I’m interested in how she handles criticism. I mention one radio review in this newspaper the week she first started her own show in June 2019. The headline was: Jennifer Zamparelli: A sarky presenter of little wit or charm.
“That was hard. Yeah, it wasn’t great now,” she says of the review which appeared before the official launch date in her first week. She winces at the memory. “But that is the nature of the beast. To say it is just water off a duck’s back is a lie. Maybe years ago I wouldn’t have cared but I think when you’re older, when you love something so much – and I really, really love this gig – you want to be better at it. I want to keep it long enough that I can get better at it. I take it on board, I try to see if there’s anything constructive in there. I know I’m not amazing, I have a lot to learn. So that’s the good part. But if it gets personal, I have an issue with that. Because it’s not just me, I always think of my mam reading it. My biggest fan. I suppose these knocks are good for you and make you better at what you do.”
She got into a bit of bother last September when she tweeted “We are having an open discussion on my show on @RTE2FM tomorrow about face masks. Do you have strong opinions on wearing them or not wearing them? I’d love to hear from you. Mail me.” As it happened people had very strong opinions on the subject and more than a thousand people replied, many of them appalled that Zamparelli would posit the wearing of facemasks as a debate.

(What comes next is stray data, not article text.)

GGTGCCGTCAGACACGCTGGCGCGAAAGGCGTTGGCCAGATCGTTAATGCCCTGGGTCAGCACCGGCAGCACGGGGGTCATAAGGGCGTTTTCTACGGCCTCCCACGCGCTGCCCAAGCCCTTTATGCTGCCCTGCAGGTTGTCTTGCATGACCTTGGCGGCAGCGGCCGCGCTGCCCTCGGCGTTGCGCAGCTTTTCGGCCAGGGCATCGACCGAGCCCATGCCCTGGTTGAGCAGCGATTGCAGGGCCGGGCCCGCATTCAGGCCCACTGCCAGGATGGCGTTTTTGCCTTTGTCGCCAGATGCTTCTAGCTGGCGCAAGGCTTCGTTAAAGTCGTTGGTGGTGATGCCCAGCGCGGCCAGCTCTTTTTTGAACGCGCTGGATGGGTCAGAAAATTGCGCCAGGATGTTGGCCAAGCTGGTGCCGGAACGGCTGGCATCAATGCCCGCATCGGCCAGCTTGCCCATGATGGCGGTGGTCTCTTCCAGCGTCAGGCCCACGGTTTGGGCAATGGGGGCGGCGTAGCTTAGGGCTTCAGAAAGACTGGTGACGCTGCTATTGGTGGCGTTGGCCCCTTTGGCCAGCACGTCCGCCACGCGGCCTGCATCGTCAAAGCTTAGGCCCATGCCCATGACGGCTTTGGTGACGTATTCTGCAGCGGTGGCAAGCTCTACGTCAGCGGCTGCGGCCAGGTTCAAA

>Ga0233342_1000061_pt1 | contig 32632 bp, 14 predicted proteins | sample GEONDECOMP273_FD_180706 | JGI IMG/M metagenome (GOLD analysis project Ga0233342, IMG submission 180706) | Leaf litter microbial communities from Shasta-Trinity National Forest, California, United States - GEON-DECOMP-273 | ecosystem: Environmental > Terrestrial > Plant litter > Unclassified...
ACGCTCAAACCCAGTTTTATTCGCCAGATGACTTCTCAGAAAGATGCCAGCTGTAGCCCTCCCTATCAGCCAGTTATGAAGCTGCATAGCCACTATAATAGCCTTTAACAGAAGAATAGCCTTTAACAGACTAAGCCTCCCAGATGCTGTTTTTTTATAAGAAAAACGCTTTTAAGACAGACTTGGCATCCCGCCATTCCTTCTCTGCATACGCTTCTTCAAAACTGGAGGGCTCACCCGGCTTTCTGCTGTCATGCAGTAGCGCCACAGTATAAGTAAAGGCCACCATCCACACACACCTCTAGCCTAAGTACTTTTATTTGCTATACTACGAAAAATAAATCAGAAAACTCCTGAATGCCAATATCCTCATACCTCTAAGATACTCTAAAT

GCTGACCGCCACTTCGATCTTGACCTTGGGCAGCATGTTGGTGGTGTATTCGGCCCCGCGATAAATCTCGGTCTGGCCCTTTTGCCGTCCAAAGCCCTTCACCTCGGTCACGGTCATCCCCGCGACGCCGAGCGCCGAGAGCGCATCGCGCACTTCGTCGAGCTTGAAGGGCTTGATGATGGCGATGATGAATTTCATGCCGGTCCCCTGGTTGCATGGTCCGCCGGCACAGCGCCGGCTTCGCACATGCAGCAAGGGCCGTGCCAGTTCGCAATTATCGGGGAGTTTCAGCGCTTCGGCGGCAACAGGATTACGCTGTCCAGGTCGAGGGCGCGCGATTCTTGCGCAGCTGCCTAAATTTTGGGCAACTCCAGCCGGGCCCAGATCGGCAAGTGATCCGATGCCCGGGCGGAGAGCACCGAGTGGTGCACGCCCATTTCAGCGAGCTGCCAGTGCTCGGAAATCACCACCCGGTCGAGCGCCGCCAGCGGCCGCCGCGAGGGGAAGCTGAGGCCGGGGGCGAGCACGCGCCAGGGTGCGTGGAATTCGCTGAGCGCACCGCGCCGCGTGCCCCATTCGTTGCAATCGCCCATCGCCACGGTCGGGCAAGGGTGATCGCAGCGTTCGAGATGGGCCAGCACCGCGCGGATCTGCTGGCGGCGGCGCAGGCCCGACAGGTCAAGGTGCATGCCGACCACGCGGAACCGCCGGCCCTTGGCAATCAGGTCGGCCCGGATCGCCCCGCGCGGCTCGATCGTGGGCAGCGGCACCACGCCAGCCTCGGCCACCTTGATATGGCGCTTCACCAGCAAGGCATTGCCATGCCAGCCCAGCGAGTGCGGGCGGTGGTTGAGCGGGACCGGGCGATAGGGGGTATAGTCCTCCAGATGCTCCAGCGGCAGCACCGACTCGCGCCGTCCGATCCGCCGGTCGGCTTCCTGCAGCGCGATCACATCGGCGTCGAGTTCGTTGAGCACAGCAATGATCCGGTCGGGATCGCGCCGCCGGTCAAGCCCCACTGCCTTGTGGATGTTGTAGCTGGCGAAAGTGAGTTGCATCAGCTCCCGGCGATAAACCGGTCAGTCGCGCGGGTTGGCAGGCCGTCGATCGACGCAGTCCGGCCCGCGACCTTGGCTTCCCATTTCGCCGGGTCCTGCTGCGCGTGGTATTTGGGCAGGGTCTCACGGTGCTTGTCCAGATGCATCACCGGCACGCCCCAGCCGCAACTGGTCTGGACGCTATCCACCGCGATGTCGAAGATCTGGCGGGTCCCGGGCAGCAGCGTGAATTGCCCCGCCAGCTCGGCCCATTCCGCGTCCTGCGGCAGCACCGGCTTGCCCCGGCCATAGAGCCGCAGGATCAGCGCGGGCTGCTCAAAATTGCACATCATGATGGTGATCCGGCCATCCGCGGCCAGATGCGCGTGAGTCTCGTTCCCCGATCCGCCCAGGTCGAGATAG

“I think that was a real error that got totally blown out of proportion,” she says. “I’d heard we were going to be discussing masks, I was playing a song. And I sent a tweet … and then it kind of exploded. You live and learn … I’d be a lot more conscious of that kind of thing now. But it was a very tricky time and a delicate time as well. And everybody was on tenterhooks. Yeah, that was a weird time.” She has since left Twitter although she is still active on Instagram.
Did the criticism she received over the ill-advised face mask tweet turn her off social media?
“Not at all,” she says. “That came later. I just got bored looking at people argue. It didn’t make me feel good.” So six weeks ago she said goodbye to her 100k followers on twitter. “Some people said it was a bad business move … I did not care. I felt so much better. My daughter’s getting older and I don’t want her to be looking at me being drawn to my phone.”
'I’m still the biggest messer'